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Split in the Cabinet over proposed £15billion defence cuts

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posted on Dec, 4 2007 @ 07:08 AM
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Proposals to slice up to £15bn from the defence budget over the next decade have been drawn up by the Treasury, provoking bitter rows within Whitehall and the cabinet at a time when the military are under enormous pressure to meet commitments in Iraq and Afghanistan.

The rift has caused the Ministry of Defence to postpone publication of the latest 10-year industrial strategy on Thursday week because ministers admit current negotiations are ongoing and no agreement has been reached.


Source: The Guardian

I read this earlier in the morning and I think I actually gave a disgusted grunt out loud.

How on earth can the Treasury even consider these kinds of cuts when there's widespread reports of overstretch as it is? Added to that the possibility that we could be in Afghanistan as long as we were in Northern Ireland and it just makes the whole idea completely ludicrous. We also have an obligation to defend our overseas territories (thirteen of them, dotted all across the world, consisting of 231,000 people) from foreign powers and we simply can't do this with a second-rate military.

Hopefully the civil servants who drew this up will be sent away from their comfy, safe offices in Whitehall and out to our troops in Iraq and Afghanistan to explain to them why they feel the need to slash their funding by £15,000,000,000. Accountability in action.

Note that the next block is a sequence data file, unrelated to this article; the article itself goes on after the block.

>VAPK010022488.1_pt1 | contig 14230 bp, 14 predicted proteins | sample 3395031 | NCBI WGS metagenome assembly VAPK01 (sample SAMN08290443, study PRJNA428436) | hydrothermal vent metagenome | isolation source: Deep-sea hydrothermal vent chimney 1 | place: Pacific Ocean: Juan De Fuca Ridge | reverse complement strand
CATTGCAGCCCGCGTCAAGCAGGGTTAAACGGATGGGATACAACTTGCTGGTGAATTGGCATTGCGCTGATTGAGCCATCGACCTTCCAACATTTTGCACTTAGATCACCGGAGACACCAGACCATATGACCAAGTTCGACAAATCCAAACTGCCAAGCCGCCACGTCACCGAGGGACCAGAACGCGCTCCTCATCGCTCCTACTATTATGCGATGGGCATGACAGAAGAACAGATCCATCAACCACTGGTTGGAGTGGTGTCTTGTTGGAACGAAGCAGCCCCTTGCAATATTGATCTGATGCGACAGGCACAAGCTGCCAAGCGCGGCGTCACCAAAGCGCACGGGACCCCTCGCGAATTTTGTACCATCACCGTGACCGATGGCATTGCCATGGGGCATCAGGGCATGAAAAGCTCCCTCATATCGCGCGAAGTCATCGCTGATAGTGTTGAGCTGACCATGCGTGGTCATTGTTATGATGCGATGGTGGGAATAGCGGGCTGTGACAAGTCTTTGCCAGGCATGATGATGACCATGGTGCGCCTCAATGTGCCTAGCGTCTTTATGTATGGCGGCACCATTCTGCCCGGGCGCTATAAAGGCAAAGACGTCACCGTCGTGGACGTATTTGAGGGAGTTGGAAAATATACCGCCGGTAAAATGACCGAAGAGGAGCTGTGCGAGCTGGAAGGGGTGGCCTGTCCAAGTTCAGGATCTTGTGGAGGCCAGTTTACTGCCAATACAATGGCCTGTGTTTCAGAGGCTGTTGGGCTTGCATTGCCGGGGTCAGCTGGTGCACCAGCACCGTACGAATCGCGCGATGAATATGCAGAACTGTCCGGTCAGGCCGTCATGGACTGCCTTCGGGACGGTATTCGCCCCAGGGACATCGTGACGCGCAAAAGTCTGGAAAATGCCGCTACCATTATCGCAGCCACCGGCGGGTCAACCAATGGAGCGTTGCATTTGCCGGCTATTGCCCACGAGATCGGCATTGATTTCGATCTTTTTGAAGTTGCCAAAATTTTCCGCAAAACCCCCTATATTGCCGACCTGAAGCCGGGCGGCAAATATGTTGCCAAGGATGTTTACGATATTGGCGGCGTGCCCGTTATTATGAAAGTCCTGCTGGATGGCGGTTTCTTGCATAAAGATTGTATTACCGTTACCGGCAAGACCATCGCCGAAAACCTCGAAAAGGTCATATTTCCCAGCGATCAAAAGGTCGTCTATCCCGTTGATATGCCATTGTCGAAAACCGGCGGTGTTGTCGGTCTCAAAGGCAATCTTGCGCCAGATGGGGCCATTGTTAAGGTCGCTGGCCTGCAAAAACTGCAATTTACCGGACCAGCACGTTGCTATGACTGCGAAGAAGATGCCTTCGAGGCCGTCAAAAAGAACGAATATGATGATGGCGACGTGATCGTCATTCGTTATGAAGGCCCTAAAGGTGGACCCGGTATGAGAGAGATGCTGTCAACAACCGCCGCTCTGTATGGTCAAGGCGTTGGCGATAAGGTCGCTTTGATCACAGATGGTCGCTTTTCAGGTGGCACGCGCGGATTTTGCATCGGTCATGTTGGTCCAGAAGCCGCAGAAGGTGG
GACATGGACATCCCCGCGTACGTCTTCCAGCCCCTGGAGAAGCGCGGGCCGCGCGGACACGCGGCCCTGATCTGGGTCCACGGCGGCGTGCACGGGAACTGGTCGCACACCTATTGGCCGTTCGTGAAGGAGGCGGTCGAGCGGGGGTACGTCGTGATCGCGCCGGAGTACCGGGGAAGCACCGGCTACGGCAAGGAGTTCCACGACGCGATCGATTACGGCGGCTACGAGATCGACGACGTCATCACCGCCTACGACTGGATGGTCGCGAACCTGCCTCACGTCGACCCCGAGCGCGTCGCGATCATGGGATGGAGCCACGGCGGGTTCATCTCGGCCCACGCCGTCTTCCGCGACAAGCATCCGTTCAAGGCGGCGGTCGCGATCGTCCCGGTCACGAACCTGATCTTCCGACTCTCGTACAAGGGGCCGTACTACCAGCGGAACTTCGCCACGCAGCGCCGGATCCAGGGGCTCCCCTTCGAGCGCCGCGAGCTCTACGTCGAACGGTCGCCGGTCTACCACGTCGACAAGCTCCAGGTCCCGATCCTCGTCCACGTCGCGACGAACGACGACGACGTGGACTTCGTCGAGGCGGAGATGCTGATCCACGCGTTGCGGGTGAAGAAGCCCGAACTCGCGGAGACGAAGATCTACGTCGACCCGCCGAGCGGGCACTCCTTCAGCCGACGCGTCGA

I know it's only a proposal but why should such a huge cut be even considered? The brakes should have been applied immediately because it's so short-sighted it's laughable. There are surely plenty of less vital areas where cuts could be made (ID cards, anyone?) without having to hack away at the defence budget.




posted on Dec, 4 2007 @ 09:54 AM
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What complete cotton wool headed baboon sitting in their air conditioned London office thought this would be a good idea, at the very time when our forces are being stretched financial and operationally someone suggests cutting their budget and their safety as a result. Particularly as the cut in spending includes postponing the new armoured vehicles for troops (FRES I believe) which will save lives by replacing the Land Rovers currently in use.

The following did make me giggle, a poor counter argument indeed:

Cabinet split over £15bn proposed defence cuts


The UK is the highest per capita spender on defence among its European allies, and Brown has said he is putting "more money than ever before" into the defence budget.


Of course we spend more, we need to spend more. Not only are we heavily involved in both Iraq (shouldn't be there) and Afghanistan (should be there) but as Ste said we do have a "obligation to defend our overseas territories" which are wide spread.

The very least that should be managed would be to show some respect and make the role of the Minister of Defense a full time job.

One person supporting the cut backs isn't exactly a small time official either, I think you need to rethink who your listening to Mr Brown.

Cabinet split over £15bn proposed defence cuts


Shriti Vedera, a junior minister in the Department for International Development, but one of Gordon Brown's most influential advisers, is also said to be insisting that the Treasury push through more savings.